Two weekends ago, the likelihood of a random Corvallis resident having the coronavirus was about one in 1,000.
Data announced Thursday by the Oregon State University-led door-to-door testing project has again shown the estimated prevalence of city residents infected with SARS-CoV-2 — the virus that is known to cause COVID-19 — to be relatively low.
But the TRACE-COVID-19 project began weeks before the state entered its first stage of reopening on Friday.
“It’s hard to say that the reopening is not going to lead to increased prevalence,” said researcher Ben Dalziel.
So, the final weekend of the door-to-door coronavirus testing project in Corvallis has been postponed. Dalziel and colleague Jeff Bethel explained it could be better to hold off on testing more residents until the state’s reopening is well underway.
“Waiting a little bit allows us to collect data at a time when it will be most useful and actionable,” Bethel said.
In the meantime, OSU released its conclusions based on the second weekend of testing. Between May 2 and 3, TRACE workers visited 359 homes within 30 Corvallis census blocks and tested 672 more people for the coronavirus.
No one tested positive on those days, the researchers confirmed.
After the first weekend of testing, TRACE leaders would not confirm whether any residents had positive test results. They referred to state health guidelines prohibiting communities from disclosing how many residents are infected if the total is less than 10.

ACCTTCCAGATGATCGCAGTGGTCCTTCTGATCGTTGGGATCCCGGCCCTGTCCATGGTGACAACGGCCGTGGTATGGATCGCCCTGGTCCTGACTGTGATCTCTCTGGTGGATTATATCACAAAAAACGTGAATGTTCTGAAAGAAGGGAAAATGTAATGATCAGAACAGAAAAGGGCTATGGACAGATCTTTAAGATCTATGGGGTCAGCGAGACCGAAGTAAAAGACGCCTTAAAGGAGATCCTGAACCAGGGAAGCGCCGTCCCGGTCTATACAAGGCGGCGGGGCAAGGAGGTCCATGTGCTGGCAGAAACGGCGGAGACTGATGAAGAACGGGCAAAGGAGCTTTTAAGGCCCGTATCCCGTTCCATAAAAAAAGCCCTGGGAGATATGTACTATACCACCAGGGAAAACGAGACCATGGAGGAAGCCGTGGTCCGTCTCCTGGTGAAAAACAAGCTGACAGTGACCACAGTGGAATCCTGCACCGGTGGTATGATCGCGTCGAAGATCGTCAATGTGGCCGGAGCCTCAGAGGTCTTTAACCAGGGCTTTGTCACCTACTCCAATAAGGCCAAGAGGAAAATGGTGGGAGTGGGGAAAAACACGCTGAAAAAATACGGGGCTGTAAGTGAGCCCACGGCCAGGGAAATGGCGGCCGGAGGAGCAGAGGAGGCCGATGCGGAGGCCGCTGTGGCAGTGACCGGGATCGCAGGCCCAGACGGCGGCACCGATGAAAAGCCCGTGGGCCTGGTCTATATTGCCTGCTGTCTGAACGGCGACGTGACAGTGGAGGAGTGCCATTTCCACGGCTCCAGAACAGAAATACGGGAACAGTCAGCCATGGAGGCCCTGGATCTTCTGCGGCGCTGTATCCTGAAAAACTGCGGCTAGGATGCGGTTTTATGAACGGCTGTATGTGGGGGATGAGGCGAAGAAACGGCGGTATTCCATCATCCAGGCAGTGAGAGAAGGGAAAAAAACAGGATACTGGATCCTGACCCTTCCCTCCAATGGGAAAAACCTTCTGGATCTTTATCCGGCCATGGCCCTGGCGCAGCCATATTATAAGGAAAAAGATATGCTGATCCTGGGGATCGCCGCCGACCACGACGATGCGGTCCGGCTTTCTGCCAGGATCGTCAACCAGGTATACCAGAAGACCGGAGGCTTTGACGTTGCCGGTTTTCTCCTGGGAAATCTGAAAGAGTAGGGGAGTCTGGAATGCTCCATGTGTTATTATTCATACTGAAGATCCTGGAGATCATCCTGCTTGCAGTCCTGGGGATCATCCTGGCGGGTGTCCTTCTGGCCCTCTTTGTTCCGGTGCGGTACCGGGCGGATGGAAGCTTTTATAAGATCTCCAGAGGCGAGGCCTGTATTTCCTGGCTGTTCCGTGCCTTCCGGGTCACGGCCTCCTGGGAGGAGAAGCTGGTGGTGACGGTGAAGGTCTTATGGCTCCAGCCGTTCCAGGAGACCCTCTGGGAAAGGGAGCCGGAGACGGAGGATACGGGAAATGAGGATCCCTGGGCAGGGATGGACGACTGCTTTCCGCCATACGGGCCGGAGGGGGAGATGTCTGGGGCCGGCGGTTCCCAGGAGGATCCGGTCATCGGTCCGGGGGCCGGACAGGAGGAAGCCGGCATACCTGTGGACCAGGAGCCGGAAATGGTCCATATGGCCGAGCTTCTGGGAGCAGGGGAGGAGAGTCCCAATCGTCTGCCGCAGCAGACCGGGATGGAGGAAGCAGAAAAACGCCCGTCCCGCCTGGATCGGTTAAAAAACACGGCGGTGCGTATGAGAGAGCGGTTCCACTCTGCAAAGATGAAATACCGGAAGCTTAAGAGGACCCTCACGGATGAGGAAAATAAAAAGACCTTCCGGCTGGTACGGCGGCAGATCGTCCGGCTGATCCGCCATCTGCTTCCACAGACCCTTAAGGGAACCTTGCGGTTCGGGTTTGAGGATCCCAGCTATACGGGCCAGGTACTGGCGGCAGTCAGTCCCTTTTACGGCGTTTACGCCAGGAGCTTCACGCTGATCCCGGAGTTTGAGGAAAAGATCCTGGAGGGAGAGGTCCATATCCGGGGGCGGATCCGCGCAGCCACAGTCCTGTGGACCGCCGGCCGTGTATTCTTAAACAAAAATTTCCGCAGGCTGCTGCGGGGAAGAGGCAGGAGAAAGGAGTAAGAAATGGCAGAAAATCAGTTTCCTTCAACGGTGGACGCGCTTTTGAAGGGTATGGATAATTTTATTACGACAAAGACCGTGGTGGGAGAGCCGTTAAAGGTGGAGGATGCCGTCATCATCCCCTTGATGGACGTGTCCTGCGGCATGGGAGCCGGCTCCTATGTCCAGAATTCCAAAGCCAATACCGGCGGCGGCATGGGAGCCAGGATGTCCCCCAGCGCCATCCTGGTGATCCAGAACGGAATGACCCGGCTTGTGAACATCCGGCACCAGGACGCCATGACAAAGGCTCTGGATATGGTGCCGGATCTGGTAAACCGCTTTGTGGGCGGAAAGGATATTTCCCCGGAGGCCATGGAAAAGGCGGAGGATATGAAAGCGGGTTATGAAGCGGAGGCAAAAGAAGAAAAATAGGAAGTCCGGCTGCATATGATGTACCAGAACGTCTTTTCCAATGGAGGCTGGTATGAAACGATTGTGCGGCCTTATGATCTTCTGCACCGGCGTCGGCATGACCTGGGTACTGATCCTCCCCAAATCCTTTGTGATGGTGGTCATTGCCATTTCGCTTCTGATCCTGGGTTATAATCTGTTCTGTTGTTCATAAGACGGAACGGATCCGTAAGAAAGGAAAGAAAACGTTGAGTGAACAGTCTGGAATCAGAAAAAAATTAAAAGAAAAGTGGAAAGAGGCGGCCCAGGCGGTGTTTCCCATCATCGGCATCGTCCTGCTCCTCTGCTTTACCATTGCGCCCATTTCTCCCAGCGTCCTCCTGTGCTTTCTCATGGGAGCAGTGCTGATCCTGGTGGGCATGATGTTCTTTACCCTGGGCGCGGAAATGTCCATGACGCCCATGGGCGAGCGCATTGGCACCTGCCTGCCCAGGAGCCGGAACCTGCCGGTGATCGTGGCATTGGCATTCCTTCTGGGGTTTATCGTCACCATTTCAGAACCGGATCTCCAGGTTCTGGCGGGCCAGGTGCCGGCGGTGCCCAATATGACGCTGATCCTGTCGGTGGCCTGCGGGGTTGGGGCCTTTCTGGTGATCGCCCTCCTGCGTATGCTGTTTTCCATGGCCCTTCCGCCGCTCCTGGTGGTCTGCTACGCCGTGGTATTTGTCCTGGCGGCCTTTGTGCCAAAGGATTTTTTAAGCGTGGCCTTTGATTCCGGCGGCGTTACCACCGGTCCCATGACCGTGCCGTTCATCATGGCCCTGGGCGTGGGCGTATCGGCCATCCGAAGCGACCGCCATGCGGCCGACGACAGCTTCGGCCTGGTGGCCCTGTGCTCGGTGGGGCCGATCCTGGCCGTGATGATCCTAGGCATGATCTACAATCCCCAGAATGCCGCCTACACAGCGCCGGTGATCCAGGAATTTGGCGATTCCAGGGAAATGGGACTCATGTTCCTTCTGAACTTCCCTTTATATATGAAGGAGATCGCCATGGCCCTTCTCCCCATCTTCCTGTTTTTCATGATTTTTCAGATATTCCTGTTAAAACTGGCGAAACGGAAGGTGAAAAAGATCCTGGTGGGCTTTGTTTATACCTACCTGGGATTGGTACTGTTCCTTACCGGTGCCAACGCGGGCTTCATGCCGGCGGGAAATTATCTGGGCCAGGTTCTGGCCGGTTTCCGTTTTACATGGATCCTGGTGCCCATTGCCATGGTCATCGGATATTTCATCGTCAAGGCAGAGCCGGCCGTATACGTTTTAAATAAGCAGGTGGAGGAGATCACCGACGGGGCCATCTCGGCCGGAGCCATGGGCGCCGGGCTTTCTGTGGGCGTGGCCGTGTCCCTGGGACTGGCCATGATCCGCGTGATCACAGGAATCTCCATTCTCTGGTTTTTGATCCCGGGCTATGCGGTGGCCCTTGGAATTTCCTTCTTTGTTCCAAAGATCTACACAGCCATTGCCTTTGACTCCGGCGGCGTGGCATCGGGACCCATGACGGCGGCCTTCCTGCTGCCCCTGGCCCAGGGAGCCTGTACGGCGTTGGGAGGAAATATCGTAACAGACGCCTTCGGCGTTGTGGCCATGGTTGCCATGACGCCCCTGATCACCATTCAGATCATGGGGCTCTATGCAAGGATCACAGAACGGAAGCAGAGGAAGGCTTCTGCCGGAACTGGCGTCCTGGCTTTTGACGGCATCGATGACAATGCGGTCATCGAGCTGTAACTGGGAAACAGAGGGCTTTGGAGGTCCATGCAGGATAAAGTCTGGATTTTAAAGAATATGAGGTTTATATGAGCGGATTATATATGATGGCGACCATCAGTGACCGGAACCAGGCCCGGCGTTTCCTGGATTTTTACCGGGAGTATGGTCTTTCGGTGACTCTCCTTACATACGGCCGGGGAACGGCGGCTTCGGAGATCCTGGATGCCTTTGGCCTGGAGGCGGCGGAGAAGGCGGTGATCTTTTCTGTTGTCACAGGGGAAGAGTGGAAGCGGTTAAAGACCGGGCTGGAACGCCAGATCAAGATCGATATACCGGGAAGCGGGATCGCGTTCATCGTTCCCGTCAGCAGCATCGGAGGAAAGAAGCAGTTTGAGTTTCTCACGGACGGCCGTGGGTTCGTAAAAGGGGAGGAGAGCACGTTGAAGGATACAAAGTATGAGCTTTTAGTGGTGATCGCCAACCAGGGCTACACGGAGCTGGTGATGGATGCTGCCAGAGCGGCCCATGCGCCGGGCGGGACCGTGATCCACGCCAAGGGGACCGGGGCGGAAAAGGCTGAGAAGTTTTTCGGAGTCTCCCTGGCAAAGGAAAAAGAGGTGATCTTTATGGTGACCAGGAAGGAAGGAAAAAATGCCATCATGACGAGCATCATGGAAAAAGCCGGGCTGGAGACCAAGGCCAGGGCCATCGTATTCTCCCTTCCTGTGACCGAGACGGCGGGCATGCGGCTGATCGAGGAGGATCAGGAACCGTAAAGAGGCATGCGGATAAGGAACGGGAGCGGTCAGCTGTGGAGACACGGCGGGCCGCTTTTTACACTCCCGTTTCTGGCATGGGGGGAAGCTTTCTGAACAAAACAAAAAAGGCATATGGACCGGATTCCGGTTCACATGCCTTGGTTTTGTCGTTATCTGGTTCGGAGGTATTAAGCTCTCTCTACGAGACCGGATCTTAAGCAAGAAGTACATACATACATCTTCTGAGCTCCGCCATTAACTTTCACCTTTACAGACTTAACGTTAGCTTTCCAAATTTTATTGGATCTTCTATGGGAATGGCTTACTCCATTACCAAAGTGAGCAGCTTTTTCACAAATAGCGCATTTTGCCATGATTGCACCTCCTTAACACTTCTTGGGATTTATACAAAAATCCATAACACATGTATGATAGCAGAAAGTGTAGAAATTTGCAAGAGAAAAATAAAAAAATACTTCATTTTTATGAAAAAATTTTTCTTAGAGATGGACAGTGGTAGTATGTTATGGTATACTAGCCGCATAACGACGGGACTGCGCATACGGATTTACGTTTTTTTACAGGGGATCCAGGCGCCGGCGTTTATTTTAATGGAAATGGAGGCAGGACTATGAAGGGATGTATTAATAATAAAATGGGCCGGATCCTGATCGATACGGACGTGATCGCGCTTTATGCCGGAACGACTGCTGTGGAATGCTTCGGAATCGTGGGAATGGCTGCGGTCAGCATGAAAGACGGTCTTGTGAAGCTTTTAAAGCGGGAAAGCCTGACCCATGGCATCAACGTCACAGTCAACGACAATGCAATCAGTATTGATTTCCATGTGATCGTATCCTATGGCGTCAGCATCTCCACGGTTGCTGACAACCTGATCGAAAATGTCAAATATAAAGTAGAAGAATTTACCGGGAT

If they did get 10 or more positive tests back at one time, Bethel said, then reporting that number would be “consistent with the guidelines.” Since the total from weekend two was zero, they were able to publicly announce it.
Bill Wren and his wife were two people most recently sampled in the TRACE project’s third weekend, May 9 and 10. They’ve already gotten their results back.
“We failed,” Wren chuckled, “in a good way.”
The couple was excited when TRACE workers came to their house on Mother’s Day.
“They were actually really really good at keeping a distance,” Wren. “The whole thing was beautifully orchestrated, obviously they’ve done this a few times and practiced well.”
The process took around 15 minutes, Wren said, and the test wasn’t invasive.
“It’s not your normal test,” he said. “The swab doesn’t go clear up into your brain.”
Wren said an older family member will be moving in with them soon, so it was comforting to know as soon as Wednesday that they weren’t infected at the time.
“The testing criteria is so strict,” he said. “We don't know how many people have it, and that’s what I like about this test.”
As originally proposed, the TRACE project will only reach around 2,000 of Corvallis’ more than 58,000 residents. Although he said he’s disappointed in what he deemed a small sample size, Wren said he sees the test as a good indicator of what’s going on in the community.
But, he’d still like to know how many people have tested positive for the coronavirus from this project. Until then, Wren said, residents may have reasonable suspicions about the project’s findings.
“If you don’t release all the data,” he said, “that is a big no-no in the world of statistics. This is how peer-reviewed studies work. People are grading your homework and parsing your data to make sure you came to the right conclusion.”
OSU will release the project’s findings from its third weekend late next week. It is currently unclear when testing will resume.
For more information on the TRACE project, visit trace.oregonstate.edu or call 541-713-0450.
Reporter Nia Tariq can be reached at email@example.com.
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